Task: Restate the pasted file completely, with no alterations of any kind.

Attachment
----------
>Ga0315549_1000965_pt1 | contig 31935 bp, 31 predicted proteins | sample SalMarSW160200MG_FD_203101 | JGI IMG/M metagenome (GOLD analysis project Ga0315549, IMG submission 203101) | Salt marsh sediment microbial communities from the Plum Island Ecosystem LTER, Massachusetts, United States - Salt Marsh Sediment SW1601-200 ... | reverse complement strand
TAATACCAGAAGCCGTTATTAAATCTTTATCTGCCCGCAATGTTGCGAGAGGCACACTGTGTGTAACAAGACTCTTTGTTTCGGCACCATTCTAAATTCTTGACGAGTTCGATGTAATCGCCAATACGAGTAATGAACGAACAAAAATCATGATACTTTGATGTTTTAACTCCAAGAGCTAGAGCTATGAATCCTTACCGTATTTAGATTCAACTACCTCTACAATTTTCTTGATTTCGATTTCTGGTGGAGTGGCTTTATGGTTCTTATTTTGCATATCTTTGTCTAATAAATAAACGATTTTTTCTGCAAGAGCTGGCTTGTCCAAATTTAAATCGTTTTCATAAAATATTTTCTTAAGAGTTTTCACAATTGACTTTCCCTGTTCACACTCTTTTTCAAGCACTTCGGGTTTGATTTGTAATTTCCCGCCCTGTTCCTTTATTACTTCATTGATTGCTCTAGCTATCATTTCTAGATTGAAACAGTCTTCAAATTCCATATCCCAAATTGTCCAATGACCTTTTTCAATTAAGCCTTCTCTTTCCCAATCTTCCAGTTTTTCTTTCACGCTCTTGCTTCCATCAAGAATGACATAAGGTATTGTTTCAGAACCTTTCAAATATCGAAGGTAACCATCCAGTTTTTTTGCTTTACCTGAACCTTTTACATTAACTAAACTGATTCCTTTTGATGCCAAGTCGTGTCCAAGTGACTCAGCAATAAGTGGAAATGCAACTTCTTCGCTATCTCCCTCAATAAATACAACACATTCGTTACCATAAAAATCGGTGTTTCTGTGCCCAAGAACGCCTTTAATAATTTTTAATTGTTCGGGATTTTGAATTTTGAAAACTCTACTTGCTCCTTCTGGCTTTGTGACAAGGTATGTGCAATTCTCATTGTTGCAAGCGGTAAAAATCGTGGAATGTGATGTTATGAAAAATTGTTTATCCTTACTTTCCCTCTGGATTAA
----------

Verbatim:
>Ga0315549_1000965_pt1 | contig 31935 bp, 31 predicted proteins | sample SalMarSW160200MG_FD_203101 | JGI IMG/M metagenome (GOLD analysis project Ga0315549, IMG submission 203101) | Salt marsh sediment microbial communities from the Plum Island Ecosystem LTER, Massachusetts, United States - Salt Marsh Sediment SW1601-200 ... | reverse complement strand
TAATACCAGAAGCCGTTATTAAATCTTTATCTGCCCGCAATGTTGCGAGAGGCACACTGTGTGTAACAAGACTCTTTGTTTCGGCACCATTCTAAATTCTTGACGAGTTCGATGTAATCGCCAATACGAGTAATGAACGAACAAAAATCATGATACTTTGATGTTTTAACTCCAAGAGCTAGAGCTATGAATCCTTACCGTATTTAGATTCAACTACCTCTACAATTTTCTTGATTTCGATTTCTGGTGGAGTGGCTTTATGGTTCTTATTTTGCATATCTTTGTCTAATAAATAAACGATTTTTTCTGCAAGAGCTGGCTTGTCCAAATTTAAATCGTTTTCATAAAATATTTTCTTAAGAGTTTTCACAATTGACTTTCCCTGTTCACACTCTTTTTCAAGCACTTCGGGTTTGATTTGTAATTTCCCGCCCTGTTCCTTTATTACTTCATTGATTGCTCTAGCTATCATTTCTAGATTGAAACAGTCTTCAAATTCCATATCCCAAATTGTCCAATGACCTTTTTCAATTAAGCCTTCTCTTTCCCAATCTTCCAGTTTTTCTTTCACGCTCTTGCTTCCATCAAGAATGACATAAGGTATTGTTTCAGAACCTTTCAAATATCGAAGGTAACCATCCAGTTTTTTTGCTTTACCTGAACCTTTTACATTAACTAAACTGATTCCTTTTGATGCCAAGTCGTGTCCAAGTGACTCAGCAATAAGTGGAAATGCAACTTCTTCGCTATCTCCCTCAATAAATACAACACATTCGTTACCATAAAAATCGGTGTTTCTGTGCCCAAGAACGCCTTTAATAATTTTTAATTGTTCGGGATTTTGAATTTTGAAAACTCTACTTGCTCCTTCTGGCTTTGTGACAAGGTATGTGCAATTCTCATTGTTGCAAGCGGTAAAAATCGTGGAATGTGATGTTATGAAAAATTGTTTATCCTTACTTTCCCTCTGGATTAA